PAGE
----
SHOPLIFTING in Orange is rampant according to business owners but police say the high rate of incidents is not due to an increase in crime rather an increase in reports.
Orange is ranked as the fourth worst local government area (LGA) in the state for shoplifting, which is up from a ranking of sixth in the state in a previous report, according to Bureau of Crime Statistics and Research data.
SportsPower owner Rhonda Russell said she caught people shoplifting from the store on a weekly basis and the most recent incident was on Monday.
She said she could pick a shoplifter “a mile off” because of their body language and had installed CCTV throughout the shop.
Police do a “great job” when it comes to arresting and charging culprits but the problem will continue because of the demographic of residents in Orange, she says.
“[The ranking] doesn’t surprise me because we’ve got a lot of people out of work here,” she said.
She did not think the thefts occurred because people were in a desperate situation and had no options.
“It’s a complete lack of respect, it’s an attitude thing,” she said.
Ashcroft’s Supa IGA owner Ian Ashcroft, who has two stores in Orange and one in Moss Vale, said the problem was far worse here than in the Southern Highlands.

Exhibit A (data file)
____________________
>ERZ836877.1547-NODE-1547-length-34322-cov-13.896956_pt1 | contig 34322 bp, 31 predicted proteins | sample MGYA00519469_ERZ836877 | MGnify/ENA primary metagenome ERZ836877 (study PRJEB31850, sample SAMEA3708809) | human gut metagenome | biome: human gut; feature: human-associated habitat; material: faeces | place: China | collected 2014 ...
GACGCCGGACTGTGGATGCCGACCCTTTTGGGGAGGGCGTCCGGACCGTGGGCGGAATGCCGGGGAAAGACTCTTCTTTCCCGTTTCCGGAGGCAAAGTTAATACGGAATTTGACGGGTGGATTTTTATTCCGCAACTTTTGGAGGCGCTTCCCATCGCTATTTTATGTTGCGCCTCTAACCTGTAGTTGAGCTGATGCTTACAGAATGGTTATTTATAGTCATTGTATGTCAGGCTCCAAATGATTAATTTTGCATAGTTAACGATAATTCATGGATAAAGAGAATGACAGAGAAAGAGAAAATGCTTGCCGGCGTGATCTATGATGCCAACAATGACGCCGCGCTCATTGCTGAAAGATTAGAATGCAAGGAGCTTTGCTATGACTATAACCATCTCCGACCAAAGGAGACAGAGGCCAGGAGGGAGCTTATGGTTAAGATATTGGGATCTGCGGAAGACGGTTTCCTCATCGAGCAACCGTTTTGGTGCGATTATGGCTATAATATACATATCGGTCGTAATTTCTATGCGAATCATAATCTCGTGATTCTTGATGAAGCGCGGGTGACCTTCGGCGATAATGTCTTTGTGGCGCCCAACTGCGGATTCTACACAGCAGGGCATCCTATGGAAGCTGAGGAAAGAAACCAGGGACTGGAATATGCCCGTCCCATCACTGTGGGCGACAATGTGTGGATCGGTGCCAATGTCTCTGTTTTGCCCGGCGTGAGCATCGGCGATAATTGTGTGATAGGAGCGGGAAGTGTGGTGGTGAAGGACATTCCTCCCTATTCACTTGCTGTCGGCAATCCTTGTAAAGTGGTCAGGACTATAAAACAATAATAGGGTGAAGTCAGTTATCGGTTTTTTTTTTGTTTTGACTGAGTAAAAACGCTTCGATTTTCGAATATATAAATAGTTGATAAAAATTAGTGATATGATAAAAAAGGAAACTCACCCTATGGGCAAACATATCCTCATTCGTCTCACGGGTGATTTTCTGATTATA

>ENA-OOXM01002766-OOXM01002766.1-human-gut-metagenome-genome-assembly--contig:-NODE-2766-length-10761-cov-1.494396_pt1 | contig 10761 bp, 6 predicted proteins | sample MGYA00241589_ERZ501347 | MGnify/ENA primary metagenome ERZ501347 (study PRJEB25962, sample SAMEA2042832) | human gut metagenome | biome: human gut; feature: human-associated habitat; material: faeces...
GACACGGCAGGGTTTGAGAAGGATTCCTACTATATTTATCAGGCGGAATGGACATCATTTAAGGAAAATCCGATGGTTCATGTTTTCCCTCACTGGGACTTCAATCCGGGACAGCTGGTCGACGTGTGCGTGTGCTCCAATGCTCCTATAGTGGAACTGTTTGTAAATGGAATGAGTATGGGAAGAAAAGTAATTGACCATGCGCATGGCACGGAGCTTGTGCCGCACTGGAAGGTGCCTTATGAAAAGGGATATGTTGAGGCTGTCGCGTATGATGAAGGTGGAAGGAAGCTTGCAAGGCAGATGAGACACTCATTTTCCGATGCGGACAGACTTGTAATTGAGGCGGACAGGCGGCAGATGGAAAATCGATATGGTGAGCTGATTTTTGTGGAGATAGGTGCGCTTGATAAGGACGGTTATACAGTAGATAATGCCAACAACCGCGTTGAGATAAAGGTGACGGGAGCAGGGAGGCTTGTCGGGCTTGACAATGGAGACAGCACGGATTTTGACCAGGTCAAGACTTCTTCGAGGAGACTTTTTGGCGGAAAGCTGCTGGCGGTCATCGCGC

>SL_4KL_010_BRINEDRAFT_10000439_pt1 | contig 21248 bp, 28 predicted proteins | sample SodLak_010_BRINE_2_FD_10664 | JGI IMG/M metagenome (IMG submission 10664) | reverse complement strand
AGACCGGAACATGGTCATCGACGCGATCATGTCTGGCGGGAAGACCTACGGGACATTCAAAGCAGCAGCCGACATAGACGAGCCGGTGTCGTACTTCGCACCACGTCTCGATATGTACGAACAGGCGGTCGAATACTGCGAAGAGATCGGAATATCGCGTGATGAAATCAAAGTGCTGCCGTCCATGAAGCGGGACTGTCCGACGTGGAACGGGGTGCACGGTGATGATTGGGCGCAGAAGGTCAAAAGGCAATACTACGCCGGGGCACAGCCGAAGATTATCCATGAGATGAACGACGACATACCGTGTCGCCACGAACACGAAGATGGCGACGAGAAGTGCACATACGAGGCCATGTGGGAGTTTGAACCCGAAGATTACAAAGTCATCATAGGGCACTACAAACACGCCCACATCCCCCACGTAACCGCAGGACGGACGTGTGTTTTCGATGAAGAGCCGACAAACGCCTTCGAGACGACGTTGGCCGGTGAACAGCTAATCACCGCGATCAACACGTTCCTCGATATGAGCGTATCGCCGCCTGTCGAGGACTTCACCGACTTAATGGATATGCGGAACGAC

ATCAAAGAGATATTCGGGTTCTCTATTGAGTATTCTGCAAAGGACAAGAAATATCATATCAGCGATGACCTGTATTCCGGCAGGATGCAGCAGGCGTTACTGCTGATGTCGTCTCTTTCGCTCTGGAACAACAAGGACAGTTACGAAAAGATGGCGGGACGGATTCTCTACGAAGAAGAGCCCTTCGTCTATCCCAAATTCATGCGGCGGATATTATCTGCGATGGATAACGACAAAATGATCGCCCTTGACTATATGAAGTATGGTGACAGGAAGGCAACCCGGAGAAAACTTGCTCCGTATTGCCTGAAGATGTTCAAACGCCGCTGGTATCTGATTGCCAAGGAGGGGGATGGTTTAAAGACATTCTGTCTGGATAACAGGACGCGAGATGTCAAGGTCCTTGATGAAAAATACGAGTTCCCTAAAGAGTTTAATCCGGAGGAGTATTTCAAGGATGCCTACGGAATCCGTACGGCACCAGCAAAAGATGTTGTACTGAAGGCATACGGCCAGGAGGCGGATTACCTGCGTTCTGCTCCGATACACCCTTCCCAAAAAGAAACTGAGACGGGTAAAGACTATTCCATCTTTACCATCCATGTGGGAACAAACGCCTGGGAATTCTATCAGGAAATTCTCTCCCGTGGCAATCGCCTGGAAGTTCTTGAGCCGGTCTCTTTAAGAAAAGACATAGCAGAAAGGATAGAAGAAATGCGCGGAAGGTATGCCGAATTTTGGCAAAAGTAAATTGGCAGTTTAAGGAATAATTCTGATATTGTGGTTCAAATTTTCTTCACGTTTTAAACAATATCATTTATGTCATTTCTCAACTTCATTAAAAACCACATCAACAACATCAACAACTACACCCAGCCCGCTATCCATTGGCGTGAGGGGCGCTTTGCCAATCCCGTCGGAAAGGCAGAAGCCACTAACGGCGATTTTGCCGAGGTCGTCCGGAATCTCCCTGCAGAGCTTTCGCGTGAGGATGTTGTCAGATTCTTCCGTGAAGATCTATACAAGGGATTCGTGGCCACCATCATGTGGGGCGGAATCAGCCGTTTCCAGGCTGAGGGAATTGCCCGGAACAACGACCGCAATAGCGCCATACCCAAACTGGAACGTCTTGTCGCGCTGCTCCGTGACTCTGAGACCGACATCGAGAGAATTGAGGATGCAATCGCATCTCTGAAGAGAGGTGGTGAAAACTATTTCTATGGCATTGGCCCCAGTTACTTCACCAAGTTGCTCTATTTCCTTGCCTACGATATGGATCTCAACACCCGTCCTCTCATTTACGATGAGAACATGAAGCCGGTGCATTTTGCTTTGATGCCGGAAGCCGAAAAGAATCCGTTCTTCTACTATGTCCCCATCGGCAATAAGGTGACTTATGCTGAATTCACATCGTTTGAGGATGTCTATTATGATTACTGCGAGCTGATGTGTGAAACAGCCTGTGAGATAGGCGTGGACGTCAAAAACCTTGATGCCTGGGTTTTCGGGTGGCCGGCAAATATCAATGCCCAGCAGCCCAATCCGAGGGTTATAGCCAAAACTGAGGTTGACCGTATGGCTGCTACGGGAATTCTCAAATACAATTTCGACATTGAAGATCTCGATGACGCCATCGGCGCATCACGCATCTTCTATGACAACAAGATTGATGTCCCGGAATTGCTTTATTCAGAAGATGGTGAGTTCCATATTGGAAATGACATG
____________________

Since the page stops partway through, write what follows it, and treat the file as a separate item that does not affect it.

He estimated the problem cost him about $100,000 per year in lost revenue.
“You can’t fix the problem,” he said.
“It’s the people who aren’t coping.”
Statistics showed Orange had 288 incidents of theft from a retail store in 2013 which is up from 256 reported thefts in the 12 months to September 2013 when Orange was ranked at number six.
Comparatively Dubbo is ranked second with Bathurst coming in at number 20. Bourke is the worst LGA in the state for shoplifting.
The ranking is calculated on a per capita basis.
Canobolas Local Area Command acting crime manager Yonneka Hill said the Orange Target Action group, which was created to apprehend shoplifters, had experienced a high success rate that drove the figures up.
The group consists of plain-clothes police officers who patrol shops and catch thieves in the act and operates “on a regular basis”.
“We’re happy with those statistics because of the pro-active police work and the officers work really well with loss prevention officers,” acting Inspector Hill said.
Not a great deal of police resources were taken up with shoplifting prevention operations because the investigations process was relatively quick, she said.